Females of the Sinaloa and Caribbean martins also are very similar to one another, and perhaps not distinguishable except by average differences in size. They are also similar to the Gray-breasted Martin (Progne chalybea) and to female Purple Martin (Progne subis). Female Sinaloa Martin has a darker throat and upper breast than Gray-breasted or female Purple martin, with more contrast between the dark breast and white belly, and the belly and undertail coverts are pure white; the underparts of Gray-breasted and female Purple martins are finely streaked dusky. Female Purple Martin further differs from Sinaloa by the paler (gray) forecrown and nuchal collar, and by its larger size (Davis 1972, Peterson and Chalif 1973, Howell and Webb 1995).


Little known, indeed until recently completely unknown (Turner 2004). The few recent recordings of vocalizations are of calls that are similar to those of other species of Progne.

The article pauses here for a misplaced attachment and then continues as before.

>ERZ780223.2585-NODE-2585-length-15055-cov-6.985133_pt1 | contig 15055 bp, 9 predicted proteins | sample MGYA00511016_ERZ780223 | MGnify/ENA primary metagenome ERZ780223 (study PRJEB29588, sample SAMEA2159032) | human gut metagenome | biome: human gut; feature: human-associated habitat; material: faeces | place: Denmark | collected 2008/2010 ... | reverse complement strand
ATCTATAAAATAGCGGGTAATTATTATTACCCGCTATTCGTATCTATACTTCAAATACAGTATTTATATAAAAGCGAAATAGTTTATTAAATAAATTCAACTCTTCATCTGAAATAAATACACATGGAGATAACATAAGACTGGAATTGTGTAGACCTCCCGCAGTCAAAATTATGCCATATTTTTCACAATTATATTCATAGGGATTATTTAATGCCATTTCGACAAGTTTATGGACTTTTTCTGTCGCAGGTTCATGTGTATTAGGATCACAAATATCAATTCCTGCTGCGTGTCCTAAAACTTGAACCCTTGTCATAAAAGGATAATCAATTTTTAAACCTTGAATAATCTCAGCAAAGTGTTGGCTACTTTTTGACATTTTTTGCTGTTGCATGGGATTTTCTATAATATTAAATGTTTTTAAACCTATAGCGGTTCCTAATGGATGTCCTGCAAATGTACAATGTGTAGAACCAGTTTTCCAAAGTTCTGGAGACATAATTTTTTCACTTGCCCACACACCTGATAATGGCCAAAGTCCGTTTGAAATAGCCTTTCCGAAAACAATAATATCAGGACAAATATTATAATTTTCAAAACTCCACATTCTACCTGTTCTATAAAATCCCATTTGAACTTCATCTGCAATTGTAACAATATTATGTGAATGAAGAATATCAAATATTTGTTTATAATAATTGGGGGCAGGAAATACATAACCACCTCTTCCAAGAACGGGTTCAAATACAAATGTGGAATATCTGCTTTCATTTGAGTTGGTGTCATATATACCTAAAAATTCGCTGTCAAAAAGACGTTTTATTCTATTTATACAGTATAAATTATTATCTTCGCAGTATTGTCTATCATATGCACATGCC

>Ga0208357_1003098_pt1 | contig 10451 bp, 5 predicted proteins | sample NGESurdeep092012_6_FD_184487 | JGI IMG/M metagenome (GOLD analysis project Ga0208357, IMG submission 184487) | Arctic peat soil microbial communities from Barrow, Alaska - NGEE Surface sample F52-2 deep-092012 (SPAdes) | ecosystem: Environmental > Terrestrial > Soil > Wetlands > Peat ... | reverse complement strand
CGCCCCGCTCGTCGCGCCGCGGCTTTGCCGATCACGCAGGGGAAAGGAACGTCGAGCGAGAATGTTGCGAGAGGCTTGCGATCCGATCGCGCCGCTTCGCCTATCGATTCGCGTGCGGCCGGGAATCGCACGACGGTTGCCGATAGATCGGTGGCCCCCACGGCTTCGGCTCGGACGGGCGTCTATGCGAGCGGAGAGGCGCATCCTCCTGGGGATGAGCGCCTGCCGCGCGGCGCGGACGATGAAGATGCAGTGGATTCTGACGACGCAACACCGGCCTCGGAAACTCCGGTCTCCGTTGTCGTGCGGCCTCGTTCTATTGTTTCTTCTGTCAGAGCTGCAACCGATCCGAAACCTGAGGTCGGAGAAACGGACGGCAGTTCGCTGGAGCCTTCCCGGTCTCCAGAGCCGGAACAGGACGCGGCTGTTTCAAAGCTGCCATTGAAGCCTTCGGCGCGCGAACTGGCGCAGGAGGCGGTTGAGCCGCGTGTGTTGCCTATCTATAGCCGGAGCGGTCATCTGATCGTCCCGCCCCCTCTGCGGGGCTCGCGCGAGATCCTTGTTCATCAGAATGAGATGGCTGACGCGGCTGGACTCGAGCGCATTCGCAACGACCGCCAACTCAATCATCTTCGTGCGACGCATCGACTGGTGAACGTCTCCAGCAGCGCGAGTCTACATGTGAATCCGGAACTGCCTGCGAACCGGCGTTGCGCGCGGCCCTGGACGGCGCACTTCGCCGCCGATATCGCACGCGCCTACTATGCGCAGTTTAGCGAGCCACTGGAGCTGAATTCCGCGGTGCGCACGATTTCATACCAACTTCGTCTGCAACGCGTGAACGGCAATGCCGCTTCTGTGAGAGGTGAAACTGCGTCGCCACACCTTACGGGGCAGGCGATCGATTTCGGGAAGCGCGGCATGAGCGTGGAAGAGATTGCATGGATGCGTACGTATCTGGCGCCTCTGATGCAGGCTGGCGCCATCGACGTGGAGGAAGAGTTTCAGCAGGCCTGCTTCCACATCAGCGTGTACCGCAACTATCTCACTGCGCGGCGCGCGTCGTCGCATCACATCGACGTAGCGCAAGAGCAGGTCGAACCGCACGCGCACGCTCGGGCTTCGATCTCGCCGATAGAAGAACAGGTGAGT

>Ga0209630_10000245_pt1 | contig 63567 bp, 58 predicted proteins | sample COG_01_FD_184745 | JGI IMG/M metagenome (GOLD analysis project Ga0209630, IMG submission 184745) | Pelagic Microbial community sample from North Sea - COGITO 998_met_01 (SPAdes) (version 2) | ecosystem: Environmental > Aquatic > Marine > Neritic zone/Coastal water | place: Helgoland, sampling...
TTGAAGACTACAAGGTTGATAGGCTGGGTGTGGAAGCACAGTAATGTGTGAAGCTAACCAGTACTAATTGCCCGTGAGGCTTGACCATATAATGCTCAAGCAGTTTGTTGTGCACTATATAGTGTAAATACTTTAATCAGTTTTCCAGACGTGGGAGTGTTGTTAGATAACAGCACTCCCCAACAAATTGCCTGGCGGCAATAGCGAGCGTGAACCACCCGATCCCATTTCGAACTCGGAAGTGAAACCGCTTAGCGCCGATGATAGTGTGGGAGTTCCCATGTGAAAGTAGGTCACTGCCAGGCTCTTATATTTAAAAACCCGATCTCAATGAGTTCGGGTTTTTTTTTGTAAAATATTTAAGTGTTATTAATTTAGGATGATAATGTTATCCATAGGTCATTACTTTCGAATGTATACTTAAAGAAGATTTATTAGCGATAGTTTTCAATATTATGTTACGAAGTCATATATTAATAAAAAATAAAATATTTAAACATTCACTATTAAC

Nonvocal Sounds

None reported.

Detailed Description (appearance)

A large, dark swallow with a forked tail. The following description is based on Ridgway (1904) and Turner (2004):

Male: Mostly glossy steel-blue. The lower breast, belly, and undertail coverts are pure white, except for some dark spots or a dark band across the undertail coverts. Underwing coverts and axillars are gray-brown. Wings and tail are black with a bluish gloss.

Female has generally duller coloration.  Upperparts duller blue, sometimes mottled with gray-brown.  The sides of the face, and the throat, breast and flanks are dusky brown; the center of the throat is paler than the sides of the throat.  The middle of the throat is pale compared to its darker breast. The lower breast, belly, and undertail coverts are pure white, and are sharply separated from the darker throat and upper breast.